USMCRD Parris Island alumni, forest ranger, SERE survival instructor, intelligence officer, Florida Keys flats fishing guide, gorgeous wife!
My college age granddaughter lives (and is born and raised) in Fort Smith, AR and when the new movie version of True Grit was coming out, I asked her if she was excited about it. She said "No, why?" and I said well the setting is in Fort Smith, haven't you ever watched the (very popular and often televised) John Wayne version, "from whence" he won his Academy Award and made the eye-patch comment? No, she never heard of it. Which was just beyond my belief. And she a literature major! So, I watched the new movie, which was advertised as more closely following the original novel by author Charles Portis. Very exciting movie, very enjoyable, a real time machine. So I am looking for a book to download for my next audible selection and it occurs to me to search for the novel by Charles Portis. Now I get to my point. I was frustrated with my granddaughter for spending her life in Ft. Smith and having no awareness of True Grit, and yet I had never read any Charles Portis novels, I had to be knocked on the head. And I am almost sure that if it weren't for the movie I would have missed the novel. I will give you a tip and it won't be a spoiler, particularly if you have already watched the movie(s). The narrator has attached an essay on the novel at the end of the reading. Consider "reading" the essay before you listen to the novel. The essay is worth the price of the novel and is inspiring in itself. There are still real people in this world, away from the cities and canned education and young people working so hard to fit precise molds defining what it means to be popular and accepted. Donna Tartt is a discovery as valuable as the novel itself, and as I said, I had to be knocked on the head to find the novel and her reading. I have a prejudice, which is that I felt the only way to experience literature is to actually read the tangible book as the author intended and people have been doing for a thousand years. However, fine narrators such as Donna Tartt enhance my reading.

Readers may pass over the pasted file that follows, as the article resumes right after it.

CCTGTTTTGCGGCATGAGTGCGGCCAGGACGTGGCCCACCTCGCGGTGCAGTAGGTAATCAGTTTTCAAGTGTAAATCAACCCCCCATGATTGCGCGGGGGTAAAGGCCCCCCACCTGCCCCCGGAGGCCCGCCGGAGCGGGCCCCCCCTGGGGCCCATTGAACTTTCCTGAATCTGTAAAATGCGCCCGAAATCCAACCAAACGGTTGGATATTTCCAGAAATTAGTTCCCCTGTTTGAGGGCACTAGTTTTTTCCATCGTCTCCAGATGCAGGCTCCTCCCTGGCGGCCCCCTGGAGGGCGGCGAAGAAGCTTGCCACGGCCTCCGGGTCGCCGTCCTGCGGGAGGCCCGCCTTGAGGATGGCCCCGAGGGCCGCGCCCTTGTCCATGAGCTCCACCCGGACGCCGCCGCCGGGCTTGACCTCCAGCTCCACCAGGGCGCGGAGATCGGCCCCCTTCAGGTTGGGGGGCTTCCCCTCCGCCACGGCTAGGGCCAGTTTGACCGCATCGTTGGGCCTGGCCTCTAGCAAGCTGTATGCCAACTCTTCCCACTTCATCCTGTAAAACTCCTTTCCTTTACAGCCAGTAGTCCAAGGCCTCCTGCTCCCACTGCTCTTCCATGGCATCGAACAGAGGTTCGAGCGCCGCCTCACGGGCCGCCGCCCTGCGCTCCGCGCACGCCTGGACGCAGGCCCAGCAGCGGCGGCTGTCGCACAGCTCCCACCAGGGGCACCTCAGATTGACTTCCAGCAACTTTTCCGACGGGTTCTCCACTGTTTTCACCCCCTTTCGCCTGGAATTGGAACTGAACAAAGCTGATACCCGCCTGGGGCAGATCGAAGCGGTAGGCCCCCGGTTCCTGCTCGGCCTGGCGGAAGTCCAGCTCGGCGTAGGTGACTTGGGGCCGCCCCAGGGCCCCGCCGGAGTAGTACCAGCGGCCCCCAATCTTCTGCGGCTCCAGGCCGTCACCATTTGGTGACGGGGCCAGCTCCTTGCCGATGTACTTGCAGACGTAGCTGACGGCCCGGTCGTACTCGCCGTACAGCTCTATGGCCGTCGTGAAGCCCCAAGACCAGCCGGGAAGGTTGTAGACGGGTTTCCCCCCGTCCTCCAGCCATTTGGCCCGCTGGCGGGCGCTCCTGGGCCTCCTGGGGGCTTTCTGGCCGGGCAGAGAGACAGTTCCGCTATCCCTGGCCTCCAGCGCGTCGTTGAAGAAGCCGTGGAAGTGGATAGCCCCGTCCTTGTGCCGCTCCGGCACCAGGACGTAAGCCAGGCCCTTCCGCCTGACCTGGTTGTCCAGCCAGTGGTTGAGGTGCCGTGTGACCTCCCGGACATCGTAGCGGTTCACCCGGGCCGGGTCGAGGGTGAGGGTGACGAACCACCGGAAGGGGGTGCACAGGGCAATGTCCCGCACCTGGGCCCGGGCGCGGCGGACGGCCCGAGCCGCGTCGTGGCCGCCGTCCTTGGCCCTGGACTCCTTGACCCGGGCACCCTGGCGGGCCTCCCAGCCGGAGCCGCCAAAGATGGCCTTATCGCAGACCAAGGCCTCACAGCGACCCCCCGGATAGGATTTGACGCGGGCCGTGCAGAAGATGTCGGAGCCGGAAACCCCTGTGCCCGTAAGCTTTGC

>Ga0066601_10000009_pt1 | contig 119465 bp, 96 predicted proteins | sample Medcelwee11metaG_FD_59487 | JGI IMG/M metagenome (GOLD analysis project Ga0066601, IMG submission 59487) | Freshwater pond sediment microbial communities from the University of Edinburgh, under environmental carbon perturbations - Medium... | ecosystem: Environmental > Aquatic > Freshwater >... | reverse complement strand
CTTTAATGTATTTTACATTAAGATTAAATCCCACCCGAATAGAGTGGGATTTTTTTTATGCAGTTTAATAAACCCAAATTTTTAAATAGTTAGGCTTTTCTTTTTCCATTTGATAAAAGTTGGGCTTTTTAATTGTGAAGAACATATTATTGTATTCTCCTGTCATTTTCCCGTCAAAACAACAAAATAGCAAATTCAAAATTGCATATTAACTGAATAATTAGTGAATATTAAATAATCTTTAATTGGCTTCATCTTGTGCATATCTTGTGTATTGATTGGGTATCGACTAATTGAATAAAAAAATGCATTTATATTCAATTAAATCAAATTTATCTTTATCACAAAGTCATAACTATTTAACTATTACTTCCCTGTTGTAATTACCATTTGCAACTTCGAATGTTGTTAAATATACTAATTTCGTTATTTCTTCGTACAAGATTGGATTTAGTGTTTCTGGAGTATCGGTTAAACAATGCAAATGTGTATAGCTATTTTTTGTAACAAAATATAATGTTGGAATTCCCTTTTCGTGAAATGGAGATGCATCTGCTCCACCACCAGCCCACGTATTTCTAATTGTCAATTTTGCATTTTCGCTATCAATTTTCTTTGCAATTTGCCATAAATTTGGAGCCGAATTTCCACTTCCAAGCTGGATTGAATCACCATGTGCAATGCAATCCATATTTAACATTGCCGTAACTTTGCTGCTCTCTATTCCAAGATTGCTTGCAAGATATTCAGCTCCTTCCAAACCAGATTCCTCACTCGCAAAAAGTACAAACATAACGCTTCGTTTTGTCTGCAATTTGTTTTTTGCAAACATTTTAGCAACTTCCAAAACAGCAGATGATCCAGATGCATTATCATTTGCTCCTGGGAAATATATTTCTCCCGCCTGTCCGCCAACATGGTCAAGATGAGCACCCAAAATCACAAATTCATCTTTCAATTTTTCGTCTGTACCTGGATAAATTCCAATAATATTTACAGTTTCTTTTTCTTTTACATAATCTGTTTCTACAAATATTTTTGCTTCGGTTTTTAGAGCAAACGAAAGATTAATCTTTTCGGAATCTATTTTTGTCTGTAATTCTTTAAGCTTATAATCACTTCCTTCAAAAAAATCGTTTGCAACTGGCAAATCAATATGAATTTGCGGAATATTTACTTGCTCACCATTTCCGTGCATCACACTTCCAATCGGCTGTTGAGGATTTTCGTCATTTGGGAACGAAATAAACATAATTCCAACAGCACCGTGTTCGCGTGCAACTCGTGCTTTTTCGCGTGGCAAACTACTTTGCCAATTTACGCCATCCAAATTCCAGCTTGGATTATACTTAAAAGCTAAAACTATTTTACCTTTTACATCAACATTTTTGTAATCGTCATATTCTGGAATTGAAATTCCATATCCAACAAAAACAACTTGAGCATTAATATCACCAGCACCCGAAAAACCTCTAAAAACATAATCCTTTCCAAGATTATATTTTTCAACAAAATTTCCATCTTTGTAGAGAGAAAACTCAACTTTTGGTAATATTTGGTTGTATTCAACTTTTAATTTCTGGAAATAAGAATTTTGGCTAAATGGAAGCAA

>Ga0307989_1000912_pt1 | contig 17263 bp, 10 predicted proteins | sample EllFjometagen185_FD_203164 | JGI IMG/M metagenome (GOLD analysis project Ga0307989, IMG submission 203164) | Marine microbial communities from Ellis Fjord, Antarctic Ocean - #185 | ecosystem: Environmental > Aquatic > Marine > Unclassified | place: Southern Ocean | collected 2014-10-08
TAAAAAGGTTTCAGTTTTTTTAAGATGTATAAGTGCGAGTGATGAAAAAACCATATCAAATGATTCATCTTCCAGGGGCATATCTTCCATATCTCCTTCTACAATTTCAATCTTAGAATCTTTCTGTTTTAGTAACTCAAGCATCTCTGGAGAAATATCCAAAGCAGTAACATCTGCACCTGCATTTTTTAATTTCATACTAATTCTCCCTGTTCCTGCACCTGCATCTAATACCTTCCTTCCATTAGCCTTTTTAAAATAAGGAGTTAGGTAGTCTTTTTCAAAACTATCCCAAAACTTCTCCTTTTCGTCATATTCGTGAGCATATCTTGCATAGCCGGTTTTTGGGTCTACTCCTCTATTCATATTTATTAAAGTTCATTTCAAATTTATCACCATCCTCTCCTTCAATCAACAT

A classic, with one of the great literary narrators — in this case, Mattie Ross, recalling when she was 14 years old and teamed up with a selfish, drunken federal marshall named Rooster Cogburn to pursue into Indian territory the man who killed her father. I wouldn't have picked this book if it weren’t for Donna Tartt narrating the audio version and writing an essay at the end (also in the Kindle version) about how this is her favorite book. Tartt has the perfect Southern accent for Mattie. The book is action-packed and dryly funny as this stubborn girl bends grizzled adults to her will. Bechdel test: Pass. Grade: A
Historical & SciFi Book Lover, especially Georgette Heyer, Lois McMaster Bujold, Connie Willis (& New Who). Also books for the kids.
I really enjoy historical fiction, but tend to give Westerns a miss. It was a recent review that drew me to Mattie’s tale. (Thank You!)
I so thoroughly enjoyed this book. The taut prose (alongside Mattie’s biblical phrasing, and dogmatic opinions) with archaic turns of phrase was a joy to hear. The pace was perfect. The characters memorable. The sense of place was so clear (vengeance in early winter in Indian territory...)